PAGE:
New Atlas plots variation in healthcare across Australia

On 26 November the Australian Commission on Safety and Quality in Health Care (ACSQHC) launched the first Australian Atlas of Healthcare Variation (see here). The Atlas highlights the variation in healthcare provision across Australia, and importantly highlights the potential overuse of procedures, medication and interventions.

Key highlights of the Atlas are as follows:

  1. Antimicrobial dispensing – significant variation across the country, with the highest rate of total antimicrobial dispensing (Campbelltown, NSW) being almost 12 times more than the area with the lowest rate (Tiwi Islands/ West Arnhem). WA stands out as being more successful than other parts of the country in keeping rates of antimicrobial dispensing relatively low. Internationally, Australia has a very high rate of antimicrobial dispensing (more than twice the rates of the Netherlands for instance)
  2. Diagnostic interventions – wide variation of particular interventions across the country (an example being colonoscopies where the highest rate was 30 times that of the lowest).
  3. Surgical interventions – wide variation across the country (for example women living in regional areas of Australia were over five times more likely to undergo a hysterectomy or endometrial ablation than those living in metropolitan areas)
  4. Interventions for mental health and psychotropic medicines – the greatest variation was seen in in dispensing of prescriptions for psychotropic medicines for those aged 17 years and under (for example the number of prescriptions for attention deficit hyperactivity disorder (ADHD) medicines in the area with the highest rate was 75 times more than in the area with the lowest rate)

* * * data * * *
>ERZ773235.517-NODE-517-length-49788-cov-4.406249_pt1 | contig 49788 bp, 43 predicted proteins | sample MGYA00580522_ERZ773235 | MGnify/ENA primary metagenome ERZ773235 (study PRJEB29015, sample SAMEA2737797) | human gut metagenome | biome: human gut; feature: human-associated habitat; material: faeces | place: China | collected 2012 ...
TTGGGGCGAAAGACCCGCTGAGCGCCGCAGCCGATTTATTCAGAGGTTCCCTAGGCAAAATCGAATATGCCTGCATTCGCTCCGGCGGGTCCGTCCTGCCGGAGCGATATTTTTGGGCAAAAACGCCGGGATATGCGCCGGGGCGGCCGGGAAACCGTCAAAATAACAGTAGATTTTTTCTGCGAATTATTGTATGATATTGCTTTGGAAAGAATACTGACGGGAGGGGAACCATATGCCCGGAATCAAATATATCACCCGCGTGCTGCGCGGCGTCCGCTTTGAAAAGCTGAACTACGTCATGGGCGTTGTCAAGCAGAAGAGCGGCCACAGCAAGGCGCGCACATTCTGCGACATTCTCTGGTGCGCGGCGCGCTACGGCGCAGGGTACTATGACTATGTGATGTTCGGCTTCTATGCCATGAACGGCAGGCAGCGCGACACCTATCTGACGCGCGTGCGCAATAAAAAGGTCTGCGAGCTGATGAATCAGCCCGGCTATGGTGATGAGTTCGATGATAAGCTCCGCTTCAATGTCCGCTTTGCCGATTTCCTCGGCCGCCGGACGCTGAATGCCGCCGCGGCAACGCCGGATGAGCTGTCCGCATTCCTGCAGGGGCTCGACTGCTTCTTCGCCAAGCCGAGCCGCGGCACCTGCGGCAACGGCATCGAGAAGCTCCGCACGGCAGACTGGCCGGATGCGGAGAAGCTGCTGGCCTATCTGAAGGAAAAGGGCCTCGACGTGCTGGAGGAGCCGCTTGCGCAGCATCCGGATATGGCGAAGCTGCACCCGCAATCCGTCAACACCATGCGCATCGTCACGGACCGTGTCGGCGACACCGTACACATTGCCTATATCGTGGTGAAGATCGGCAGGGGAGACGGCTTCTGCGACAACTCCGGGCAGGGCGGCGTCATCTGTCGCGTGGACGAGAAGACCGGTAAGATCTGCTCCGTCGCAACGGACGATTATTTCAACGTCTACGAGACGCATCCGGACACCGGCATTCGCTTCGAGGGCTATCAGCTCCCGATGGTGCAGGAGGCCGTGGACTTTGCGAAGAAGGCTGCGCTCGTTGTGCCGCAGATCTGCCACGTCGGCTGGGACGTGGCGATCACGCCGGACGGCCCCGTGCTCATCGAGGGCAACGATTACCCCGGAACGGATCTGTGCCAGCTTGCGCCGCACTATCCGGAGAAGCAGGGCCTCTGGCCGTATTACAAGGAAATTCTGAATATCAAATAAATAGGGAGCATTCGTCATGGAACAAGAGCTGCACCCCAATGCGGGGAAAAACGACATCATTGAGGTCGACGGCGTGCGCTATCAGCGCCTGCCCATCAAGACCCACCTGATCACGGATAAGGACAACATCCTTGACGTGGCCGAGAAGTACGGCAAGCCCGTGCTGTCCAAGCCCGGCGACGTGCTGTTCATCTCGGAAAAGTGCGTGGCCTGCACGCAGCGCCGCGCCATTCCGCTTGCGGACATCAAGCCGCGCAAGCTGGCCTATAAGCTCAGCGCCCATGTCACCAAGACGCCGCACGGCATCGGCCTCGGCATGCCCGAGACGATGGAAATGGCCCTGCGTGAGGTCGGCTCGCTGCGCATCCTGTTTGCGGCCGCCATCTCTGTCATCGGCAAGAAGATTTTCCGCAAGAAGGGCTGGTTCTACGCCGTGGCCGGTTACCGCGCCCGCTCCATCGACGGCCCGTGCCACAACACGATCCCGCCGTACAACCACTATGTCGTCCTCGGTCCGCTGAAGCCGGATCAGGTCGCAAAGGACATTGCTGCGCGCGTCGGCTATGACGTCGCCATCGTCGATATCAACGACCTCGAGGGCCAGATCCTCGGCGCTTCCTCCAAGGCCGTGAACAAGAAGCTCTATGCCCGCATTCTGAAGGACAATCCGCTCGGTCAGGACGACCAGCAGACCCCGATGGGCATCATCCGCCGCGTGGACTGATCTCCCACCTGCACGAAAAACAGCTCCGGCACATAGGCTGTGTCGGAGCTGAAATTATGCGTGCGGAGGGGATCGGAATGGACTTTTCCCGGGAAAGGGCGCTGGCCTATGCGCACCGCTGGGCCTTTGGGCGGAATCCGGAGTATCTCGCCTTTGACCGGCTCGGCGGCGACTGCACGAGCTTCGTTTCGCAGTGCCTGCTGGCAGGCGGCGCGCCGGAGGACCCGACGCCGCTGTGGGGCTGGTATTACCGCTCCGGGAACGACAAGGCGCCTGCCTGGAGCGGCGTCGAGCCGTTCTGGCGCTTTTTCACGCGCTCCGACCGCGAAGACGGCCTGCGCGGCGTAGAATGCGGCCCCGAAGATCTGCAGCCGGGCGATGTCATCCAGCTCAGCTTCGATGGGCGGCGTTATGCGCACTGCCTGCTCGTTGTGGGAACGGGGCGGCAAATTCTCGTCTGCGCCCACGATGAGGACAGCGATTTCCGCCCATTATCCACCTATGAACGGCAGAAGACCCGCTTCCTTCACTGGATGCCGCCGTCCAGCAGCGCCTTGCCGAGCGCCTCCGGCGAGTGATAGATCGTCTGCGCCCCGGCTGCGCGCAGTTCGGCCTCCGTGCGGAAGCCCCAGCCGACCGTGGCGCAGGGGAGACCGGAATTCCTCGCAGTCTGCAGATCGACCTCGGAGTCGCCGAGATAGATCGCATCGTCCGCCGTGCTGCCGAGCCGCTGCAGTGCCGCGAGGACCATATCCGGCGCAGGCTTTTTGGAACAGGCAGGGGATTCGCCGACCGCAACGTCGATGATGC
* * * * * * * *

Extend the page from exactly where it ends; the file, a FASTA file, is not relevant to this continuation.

5. Opioid medicines – a wide variety of rates of prescriptions for opioids across the country (the number of prescriptions dispensed was more than 10 times higher in the area with the highest rate compared to the area with the lowest rate)
  6. Interventions for chronic diseases – reflective of the generally poorer health status of indigenous Australians, hospital admission rates for asthma, COPD, heart failure and diabetes-related amputations were markedly higher in remote areas of Australia.

What variations in healthcare provision have you seen or experienced? We would love to know.

23 June 2014

APNA continues to deliver important and valuable professional development education and networking opportunities nationally.

Last week in Adelaide, I had the pleasure of co-facilitating the 4th in a series of APNA Continuing Education Workshops for Nurses in General Practice. I am very proud as a South Aussie to have co facilitated this with the APNA team and with an amazing attendance of more than 70 nurses.  For further workshops nationally see APNA NiGP Workshops 2014.

One of the many highlights was a keynote presentation on Lifestyle and Weight Management from Dr Rick Kausman, author of If not dieting, then what? Dr Rick Kausman, a medical doctor based in Melbourne, is recognised as the Australian pioneer of the person-centred approach to wellbeing and healthy weight management. He has many years of experience in the field of weight management and offering training to health professionals throughout Australia and overseas.